Search This Blog

Friday, October 5, 2012

The Scourge of Progressivism

“Rulers were accorded power, and the people consented to that power on consideration that they be accorded certain rights. The task of statesmanship has always been the redefinition of these rights in terms of a changing and growing social order. New conditions impose new requirements upon Government and those who conduct government.”— Franklin Roosevelt, Address to the California Commonwealth Club, September 23, 1932.

On September 23, 1932 presidential candidate Franklin D. Roosevelt gave an address to the California Commonwealth Club in San Francisco where he laid out his vision for governance. Delivered by Roosevelt to California’s Commonwealth Club during his first run for the White House, this speech was penned by Adolf Berle, a noted scholar and a member of Roosevelt’s “Brain Trust” who drew deeply upon earlier Progressive thought, especially that of John Dewey. During his address he stated:

“The Declaration of Independence discusses the problem of Government in terms of a contract. Government is a relation of give and take, a contract, perforce, if we would follow the thinking out of which it grew. Under such a contract rulers were accorded power, and the people consented to that power on consideration that they be accorded certain rights. The task of statesmanship has always been the redefinition of these rights in terms of a changing and growing social order. New conditions impose new requirements upon Government and those who conduct government.”

Every man has a right to life; and this means that he has also a right to make a comfortable living. He may by sloth or crime decline to exercise that right; but it may not be denied him. We have no actual famine or dearth; our industrial and agricultural mechanism can produce enough and to spare. Our Government formal and informal, political and economic, owes to everyone an avenue to possess himself of a portion of that plenty sufficient for his needs, through his own work.

Every man has a right to his own property; which means a right to be assured, to the fullest extent attainable, in the safety of his savings. By no other means can men carry the burdens of those parts of life which, in the nature of things, afford no chance of labor: childhood, sickness, old age. In all thought of property, this right is paramount; all other property rights must yield to it. If, in accord with this principle, we must restrict the operations of the speculator, the manipulator, even the financier, I believe we must accept the restriction as needful, not to hamper individualism but to protect it. These two requirements must be satisfied, in the main, by the individuals who claim and hold control of the great industrial and financial combinations which dominate so large a part of our industrial life. They have undertaken to be, not business men, but princes of property. I am not prepared to say that the system which produces them is wrong. I am very clear that they must fearlessly and competently assume the responsibility which goes with the power. So many enlightened business men know this that the statement would be little more than a platitude, were it not for an added implication.”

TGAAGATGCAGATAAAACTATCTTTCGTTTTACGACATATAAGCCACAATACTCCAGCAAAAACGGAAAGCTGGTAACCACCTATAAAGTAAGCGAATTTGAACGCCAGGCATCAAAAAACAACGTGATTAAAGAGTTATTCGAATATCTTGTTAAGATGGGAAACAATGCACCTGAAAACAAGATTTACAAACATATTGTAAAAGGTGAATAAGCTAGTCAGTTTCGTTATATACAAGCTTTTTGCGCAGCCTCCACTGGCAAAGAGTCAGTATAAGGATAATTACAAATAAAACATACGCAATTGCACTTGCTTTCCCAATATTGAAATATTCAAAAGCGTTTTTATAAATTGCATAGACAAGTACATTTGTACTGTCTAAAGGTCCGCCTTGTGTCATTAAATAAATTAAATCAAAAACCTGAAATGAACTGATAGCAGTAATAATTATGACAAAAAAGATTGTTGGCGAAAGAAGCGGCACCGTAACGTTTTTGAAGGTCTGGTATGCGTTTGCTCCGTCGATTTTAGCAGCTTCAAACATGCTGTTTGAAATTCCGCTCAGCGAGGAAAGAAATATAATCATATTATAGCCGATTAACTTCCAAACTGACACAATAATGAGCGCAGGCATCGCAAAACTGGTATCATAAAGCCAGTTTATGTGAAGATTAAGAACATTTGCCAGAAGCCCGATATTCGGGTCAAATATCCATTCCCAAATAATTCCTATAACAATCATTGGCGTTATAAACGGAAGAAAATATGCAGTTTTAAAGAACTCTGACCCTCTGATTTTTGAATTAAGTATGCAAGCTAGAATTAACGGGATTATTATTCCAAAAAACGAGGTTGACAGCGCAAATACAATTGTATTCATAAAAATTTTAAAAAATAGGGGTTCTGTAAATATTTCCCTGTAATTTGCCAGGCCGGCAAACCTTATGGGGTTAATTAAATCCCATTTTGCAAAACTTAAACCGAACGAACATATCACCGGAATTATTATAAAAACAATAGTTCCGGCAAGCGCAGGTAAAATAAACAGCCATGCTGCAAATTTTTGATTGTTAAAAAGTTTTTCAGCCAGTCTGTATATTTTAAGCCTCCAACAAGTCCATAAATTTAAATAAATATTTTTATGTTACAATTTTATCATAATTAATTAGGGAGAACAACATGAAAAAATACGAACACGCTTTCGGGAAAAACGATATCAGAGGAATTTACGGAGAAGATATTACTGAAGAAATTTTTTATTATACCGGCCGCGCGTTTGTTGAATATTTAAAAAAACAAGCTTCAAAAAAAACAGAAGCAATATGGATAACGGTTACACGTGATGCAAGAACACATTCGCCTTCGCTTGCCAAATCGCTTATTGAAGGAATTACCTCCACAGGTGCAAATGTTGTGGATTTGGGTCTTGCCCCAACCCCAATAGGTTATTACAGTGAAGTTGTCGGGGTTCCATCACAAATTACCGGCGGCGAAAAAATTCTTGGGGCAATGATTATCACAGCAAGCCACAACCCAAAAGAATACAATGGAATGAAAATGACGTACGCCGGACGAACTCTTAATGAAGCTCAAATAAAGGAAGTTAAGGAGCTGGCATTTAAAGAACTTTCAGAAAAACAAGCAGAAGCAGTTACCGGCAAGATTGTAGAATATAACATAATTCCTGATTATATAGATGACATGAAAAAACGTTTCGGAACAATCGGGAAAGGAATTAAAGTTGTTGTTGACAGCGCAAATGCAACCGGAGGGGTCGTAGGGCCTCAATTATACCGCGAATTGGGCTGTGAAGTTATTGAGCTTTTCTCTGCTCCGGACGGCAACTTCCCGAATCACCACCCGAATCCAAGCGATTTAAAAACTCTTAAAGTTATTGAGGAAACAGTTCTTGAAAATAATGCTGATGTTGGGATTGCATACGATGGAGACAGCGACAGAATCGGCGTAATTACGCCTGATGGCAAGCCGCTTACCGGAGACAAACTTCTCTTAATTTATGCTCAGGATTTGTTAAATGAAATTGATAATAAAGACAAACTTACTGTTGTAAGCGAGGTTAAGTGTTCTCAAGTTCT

Thoroughly educated in Progressive principles, Franklin D. Roosevelt believed that the task of statesmanship is to redefine our rights “in the terms of a changing and growing social order.” While the Founders thought the truths they celebrated in the Declaration of Independence were self-evident and so also timeless and unchanging, FDR argued for a new self-evident economic truth. His proposed “Economic Bill of Rights” lays out the means by which our new economic rights are to be secured, thereby achieving social equality and social justice.

The first of the 2012 Presidential Debates is over. With over 72 million viewers, the undisputed champion of this round was Mitt Romney who towered like the brilliant, unyielding professor over a petulant, adolescent "community organizer."

Wednesday night, Americans witnessed the first debate between President Barack Obama and Governor Mitt Romney. By all accounts, Governor Romney soundly bested the failed president both on his command of the facts and in his demeanor. While seeing Governor Romney dominate the debate is very encouraging, it does not change the reality that America is a bankrupt nation that long ago ceased to be a free, constitutional republic.

The focus of the debate was domestic policy — the economy, health care andPresidentialDebate (2) the role of government. Chief among these topics was the economy, according to the conventional political wisdom that Americans vote first for their economic future and for the candidate who they believe will provide the greatest sense of individual economic security and prosperity.

The caveat here is the qualifier "who they believe," and that perception will be shaped by competing visions built on both truth and leftist deception. The vision that prevails will be determined by the ability of voters to distinguish the difference. Unfortunately, the election of Obama in 2008 provided ample evidence that the American electorate's ability has diminished in recent years, primarily because the spirit of Liberty has been eroded by decades of classist propaganda promulgated by the progressive and statists left and enforced by the main stream media.

What you witnessed was a debate between a dedicated socialist/progressive ideolog (Barack Obama) and a moderate progressive who believes government has a legitimate role in our lives (Mitt Romney). Don’t get me wrong. At this stage in our history it is much better to elect a Mitt Romney progressive, and perhaps slow down the steady march of progressivism that we have seen for the past 100 years, than continue with the draconian socialist policies of the Democrat Party. The completion of Congress will tell the tale. It is also important to note that during the next four years many federal judges will be appointed (including the possibility of a Supreme Court Justice) and this is reason enough to defeat Barack Obama.